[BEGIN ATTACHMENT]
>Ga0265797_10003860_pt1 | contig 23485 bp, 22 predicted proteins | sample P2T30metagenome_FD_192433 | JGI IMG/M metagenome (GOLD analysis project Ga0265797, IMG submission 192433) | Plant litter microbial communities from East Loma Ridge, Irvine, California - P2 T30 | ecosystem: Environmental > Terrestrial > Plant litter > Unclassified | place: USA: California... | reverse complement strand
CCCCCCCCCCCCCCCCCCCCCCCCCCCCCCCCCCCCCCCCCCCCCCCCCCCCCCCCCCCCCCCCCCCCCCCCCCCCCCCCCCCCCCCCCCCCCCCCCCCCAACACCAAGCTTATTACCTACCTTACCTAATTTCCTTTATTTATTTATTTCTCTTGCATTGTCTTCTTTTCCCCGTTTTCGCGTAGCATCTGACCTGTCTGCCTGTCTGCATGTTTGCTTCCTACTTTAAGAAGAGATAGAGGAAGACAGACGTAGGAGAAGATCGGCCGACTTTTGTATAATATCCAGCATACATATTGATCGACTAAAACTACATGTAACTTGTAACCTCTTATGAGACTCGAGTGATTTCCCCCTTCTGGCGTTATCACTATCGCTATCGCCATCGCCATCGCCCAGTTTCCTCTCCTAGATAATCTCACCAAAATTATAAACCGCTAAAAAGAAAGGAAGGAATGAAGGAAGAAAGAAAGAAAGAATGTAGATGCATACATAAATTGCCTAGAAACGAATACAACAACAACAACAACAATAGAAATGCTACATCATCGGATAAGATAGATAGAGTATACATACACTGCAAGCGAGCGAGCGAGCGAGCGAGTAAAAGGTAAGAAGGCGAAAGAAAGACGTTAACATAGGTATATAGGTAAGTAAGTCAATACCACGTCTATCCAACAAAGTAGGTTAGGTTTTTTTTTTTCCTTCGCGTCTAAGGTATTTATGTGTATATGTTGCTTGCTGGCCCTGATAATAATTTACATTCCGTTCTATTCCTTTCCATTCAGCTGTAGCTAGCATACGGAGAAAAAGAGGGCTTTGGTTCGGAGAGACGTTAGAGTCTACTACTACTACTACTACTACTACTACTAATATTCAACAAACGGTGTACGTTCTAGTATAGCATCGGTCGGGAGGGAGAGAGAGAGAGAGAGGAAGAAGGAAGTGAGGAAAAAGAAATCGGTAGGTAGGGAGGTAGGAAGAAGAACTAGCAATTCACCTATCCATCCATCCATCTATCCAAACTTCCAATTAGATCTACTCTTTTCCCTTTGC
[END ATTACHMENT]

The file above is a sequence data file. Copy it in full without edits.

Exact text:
>Ga0265797_10003860_pt1 | contig 23485 bp, 22 predicted proteins | sample P2T30metagenome_FD_192433 | JGI IMG/M metagenome (GOLD analysis project Ga0265797, IMG submission 192433) | Plant litter microbial communities from East Loma Ridge, Irvine, California - P2 T30 | ecosystem: Environmental > Terrestrial > Plant litter > Unclassified | place: USA: California... | reverse complement strand
CCCCCCCCCCCCCCCCCCCCCCCCCCCCCCCCCCCCCCCCCCCCCCCCCCCCCCCCCCCCCCCCCCCCCCCCCCCCCCCCCCCCCCCCCCCCCCCCCCCCAACACCAAGCTTATTACCTACCTTACCTAATTTCCTTTATTTATTTATTTCTCTTGCATTGTCTTCTTTTCCCCGTTTTCGCGTAGCATCTGACCTGTCTGCCTGTCTGCATGTTTGCTTCCTACTTTAAGAAGAGATAGAGGAAGACAGACGTAGGAGAAGATCGGCCGACTTTTGTATAATATCCAGCATACATATTGATCGACTAAAACTACATGTAACTTGTAACCTCTTATGAGACTCGAGTGATTTCCCCCTTCTGGCGTTATCACTATCGCTATCGCCATCGCCATCGCCCAGTTTCCTCTCCTAGATAATCTCACCAAAATTATAAACCGCTAAAAAGAAAGGAAGGAATGAAGGAAGAAAGAAAGAAAGAATGTAGATGCATACATAAATTGCCTAGAAACGAATACAACAACAACAACAACAATAGAAATGCTACATCATCGGATAAGATAGATAGAGTATACATACACTGCAAGCGAGCGAGCGAGCGAGCGAGTAAAAGGTAAGAAGGCGAAAGAAAGACGTTAACATAGGTATATAGGTAAGTAAGTCAATACCACGTCTATCCAACAAAGTAGGTTAGGTTTTTTTTTTTCCTTCGCGTCTAAGGTATTTATGTGTATATGTTGCTTGCTGGCCCTGATAATAATTTACATTCCGTTCTATTCCTTTCCATTCAGCTGTAGCTAGCATACGGAGAAAAAGAGGGCTTTGGTTCGGAGAGACGTTAGAGTCTACTACTACTACTACTACTACTACTACTAATATTCAACAAACGGTGTACGTTCTAGTATAGCATCGGTCGGGAGGGAGAGAGAGAGAGAGAGGAAGAAGGAAGTGAGGAAAAAGAAATCGGTAGGTAGGGAGGTAGGAAGAAGAACTAGCAATTCACCTATCCATCCATCCATCTATCCAAACTTCCAATTAGATCTACTCTTTTCCCTTTGC